Yet while it is puzzling at first blush, citation of the weaker scriptural anchor is productive. In particular, had the stronger scriptural anchor been adduced, we likely would not have read any of the verses as carefully as we do when we are diverted to the weaker scriptural anchor. When we grapple with the weak anchor and then seek out and read the stronger anchors, we find that the stronger scriptural anchor has weaknesses too, and that the weaker scriptural anchor is helpful in shoring up such weaknesses. In particular, since it is possible that Zoar’s tenuous position is not because of its relative youth, it is reassuring that (as this sugya notes) Lot thinks the angels are unaware of it.

Similarly, our sugya seems to be hinting that the weaker scriptural anchor for Rav’s principle addresses an important weakness in the stronger scriptural anchor. The issue is that Exodus 16:28 states “And God said to Moses” but it doesn’t include the usual “as follows.” This is especially odd because the message is in the second person, plural. By directing us to the weaker scriptural anchor, our sugya seems to be suggesting that it was not until Moses was communing with God at Sinai that God told Moses to deliver the message. Neatly, the redundant “as follows” of 31:12-13 completes the missing “as follows” of 16:29. And the gift-giving act now emerges as a process, one that begins at the manna and is completed at Sinai. Moreover, by locating the climax of this gift-giving process as part of Moses’s communion with God on Sinai, our sugya also links this process with the theme with which we began our essay, our struggle to relate to God despite not being able to see His face.

Do we Know when our Face Glows?

Let us then continue building towards a resolution of our questions, by introducing the second part of our sugya, where this theme is engaged explicitly:

2a. Is that so? Didn’t Rav Ḥama bar Ḥanina say: One who gives a gift to his friend need not inform him, as it is stated: “And Moses did not know that the skin of his face shone when He spoke with him” (Exodus 34:29). (This is) not difficult. This (principle) refers to a matter that is likely to be revealed. This (principle) refers to a matter that is not likely to be revealed.

2b. Wasn’t Shabbat likely to be revealed? (Yes, but) the giving of its reward was not likely to be revealed.

Each idea introduced in subsections 2a and 2b adds an important piece to our puzzle. Subsection 2b answers a question one might ask about the process of gift-giving we have just surfaced with our sugya’s help: Even if Moses had not related God’s message about the Shabbat until he descended from Sinai, why did they need to learn more about the Shabbat at this point? They had already observed at least eight shabbatot! Our sugya’s answer: They had yet to learn the reward for Shabbat observance. Our sugya does not explicitly identify that reward, but its scriptural anchor suggests to us what it is: knowledge that God is responsible for sanctifying Israel as part of an ongoing relationship with us.[8] Given how God seems absent from our lives when times are tough, such knowledge seems quite valuable indeed.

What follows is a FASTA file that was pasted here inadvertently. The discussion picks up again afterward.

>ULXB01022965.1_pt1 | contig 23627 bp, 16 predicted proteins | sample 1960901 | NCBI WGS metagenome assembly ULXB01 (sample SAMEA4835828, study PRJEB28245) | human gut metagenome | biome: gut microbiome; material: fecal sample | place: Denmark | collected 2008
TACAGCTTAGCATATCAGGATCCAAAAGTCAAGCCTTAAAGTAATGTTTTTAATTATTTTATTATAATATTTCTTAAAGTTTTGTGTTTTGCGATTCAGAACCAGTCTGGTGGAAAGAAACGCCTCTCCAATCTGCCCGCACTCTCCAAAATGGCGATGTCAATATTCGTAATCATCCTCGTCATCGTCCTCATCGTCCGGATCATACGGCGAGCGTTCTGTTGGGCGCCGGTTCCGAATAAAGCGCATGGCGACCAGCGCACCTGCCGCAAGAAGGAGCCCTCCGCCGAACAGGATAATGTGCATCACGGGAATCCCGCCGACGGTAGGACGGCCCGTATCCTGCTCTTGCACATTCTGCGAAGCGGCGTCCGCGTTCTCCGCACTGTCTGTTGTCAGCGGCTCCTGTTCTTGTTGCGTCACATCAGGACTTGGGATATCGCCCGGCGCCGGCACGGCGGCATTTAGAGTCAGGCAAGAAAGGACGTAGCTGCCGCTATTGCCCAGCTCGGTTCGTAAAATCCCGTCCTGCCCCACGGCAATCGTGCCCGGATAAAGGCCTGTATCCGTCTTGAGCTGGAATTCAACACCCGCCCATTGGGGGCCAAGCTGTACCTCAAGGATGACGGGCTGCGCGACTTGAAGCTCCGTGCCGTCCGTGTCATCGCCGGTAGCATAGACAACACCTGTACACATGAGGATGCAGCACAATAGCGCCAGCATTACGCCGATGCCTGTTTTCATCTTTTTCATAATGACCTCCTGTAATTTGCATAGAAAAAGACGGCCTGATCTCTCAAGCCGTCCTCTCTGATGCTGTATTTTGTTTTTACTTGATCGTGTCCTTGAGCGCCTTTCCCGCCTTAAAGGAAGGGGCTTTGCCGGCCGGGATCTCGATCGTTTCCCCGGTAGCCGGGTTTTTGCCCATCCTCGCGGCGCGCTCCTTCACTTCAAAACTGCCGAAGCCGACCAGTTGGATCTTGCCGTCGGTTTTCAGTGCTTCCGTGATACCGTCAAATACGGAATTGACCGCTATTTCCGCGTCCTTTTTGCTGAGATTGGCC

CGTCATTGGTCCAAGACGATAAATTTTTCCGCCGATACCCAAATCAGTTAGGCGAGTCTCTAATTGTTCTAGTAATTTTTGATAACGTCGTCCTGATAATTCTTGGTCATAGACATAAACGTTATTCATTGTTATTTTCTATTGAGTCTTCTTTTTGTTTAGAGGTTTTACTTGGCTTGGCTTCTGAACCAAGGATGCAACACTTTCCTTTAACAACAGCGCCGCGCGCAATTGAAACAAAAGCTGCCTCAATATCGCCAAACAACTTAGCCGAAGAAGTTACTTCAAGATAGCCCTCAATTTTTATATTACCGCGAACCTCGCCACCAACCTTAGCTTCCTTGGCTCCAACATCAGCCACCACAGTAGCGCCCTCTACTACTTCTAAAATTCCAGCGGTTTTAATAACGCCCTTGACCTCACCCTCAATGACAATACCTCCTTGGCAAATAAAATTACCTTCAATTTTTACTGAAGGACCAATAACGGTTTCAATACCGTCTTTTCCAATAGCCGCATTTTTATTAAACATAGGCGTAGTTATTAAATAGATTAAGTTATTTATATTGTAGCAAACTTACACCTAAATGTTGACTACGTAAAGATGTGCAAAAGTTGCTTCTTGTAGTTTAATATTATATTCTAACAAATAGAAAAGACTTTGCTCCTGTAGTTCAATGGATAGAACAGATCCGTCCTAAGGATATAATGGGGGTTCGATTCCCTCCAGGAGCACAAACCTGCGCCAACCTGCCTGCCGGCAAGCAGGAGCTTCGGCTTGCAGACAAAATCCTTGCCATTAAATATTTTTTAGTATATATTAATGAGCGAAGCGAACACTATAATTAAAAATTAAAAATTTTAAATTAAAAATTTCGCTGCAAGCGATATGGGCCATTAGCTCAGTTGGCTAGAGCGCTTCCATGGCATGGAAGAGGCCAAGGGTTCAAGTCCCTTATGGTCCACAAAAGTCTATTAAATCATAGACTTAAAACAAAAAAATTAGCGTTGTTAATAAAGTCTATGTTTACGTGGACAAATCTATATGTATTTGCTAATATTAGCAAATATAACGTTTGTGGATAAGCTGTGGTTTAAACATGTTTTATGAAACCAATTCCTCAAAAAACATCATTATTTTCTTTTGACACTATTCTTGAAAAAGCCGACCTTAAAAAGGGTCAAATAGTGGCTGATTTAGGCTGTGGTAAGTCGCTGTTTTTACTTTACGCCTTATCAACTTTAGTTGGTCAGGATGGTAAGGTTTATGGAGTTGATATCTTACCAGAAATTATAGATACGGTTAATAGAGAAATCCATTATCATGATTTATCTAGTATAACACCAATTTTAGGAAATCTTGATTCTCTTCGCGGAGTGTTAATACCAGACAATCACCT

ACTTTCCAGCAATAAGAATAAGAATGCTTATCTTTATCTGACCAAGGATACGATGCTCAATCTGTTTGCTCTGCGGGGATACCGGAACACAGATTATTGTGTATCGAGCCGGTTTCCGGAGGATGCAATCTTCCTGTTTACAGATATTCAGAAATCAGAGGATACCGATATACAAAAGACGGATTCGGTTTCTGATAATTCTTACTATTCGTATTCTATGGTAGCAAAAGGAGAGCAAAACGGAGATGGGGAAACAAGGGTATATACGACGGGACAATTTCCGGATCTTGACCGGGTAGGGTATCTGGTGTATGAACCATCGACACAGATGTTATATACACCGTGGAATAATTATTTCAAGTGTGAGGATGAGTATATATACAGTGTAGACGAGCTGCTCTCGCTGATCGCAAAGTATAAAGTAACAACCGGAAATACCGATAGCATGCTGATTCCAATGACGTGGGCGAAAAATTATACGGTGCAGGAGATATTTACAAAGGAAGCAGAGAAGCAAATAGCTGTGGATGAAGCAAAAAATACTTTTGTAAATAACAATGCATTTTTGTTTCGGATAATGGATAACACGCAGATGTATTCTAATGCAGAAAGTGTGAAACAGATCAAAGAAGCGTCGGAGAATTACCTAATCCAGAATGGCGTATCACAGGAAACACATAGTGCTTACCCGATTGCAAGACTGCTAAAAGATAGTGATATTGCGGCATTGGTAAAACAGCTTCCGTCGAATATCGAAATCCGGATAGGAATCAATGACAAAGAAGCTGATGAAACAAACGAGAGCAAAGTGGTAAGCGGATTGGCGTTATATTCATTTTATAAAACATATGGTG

Now observe how subsection 2a helps us resolve our questions about our sugya’s seemingly contrived application and advice on how to fulfill Rav’s principle. Consider first how Moses figures out that his face was glowing. Apparently, the glow was not visible to him. Of course, he had no mirror nor access to a pool of water, nor could he avail himself of Zoom “self-view.” The world’s most modest man (Numbers 12:3) was no Narcissus. But he knew he had just been communing with God. So as soon as the people told him that his face was aglow, he understood who his benefactor was.

And now consider the contrived application of Rav’s principle and the strange scenarios depicted for realizing this application, in light of what we have learned about Moses’s glowing face and the process by which God gave the Shabbat to Israel. Just as in the story of Moses, the imagined scenarios are about a person whose face is giving off an apparently unmistakable sign that a particular agent gave them a gift. And just as with the giving of the Shabbat, the gift comes in the form of bread.

We are now beginning to appreciate that the gift-giving adult is a mashal, an allegory. But what is it referring to (the nimshal), and what is it meant to teach us?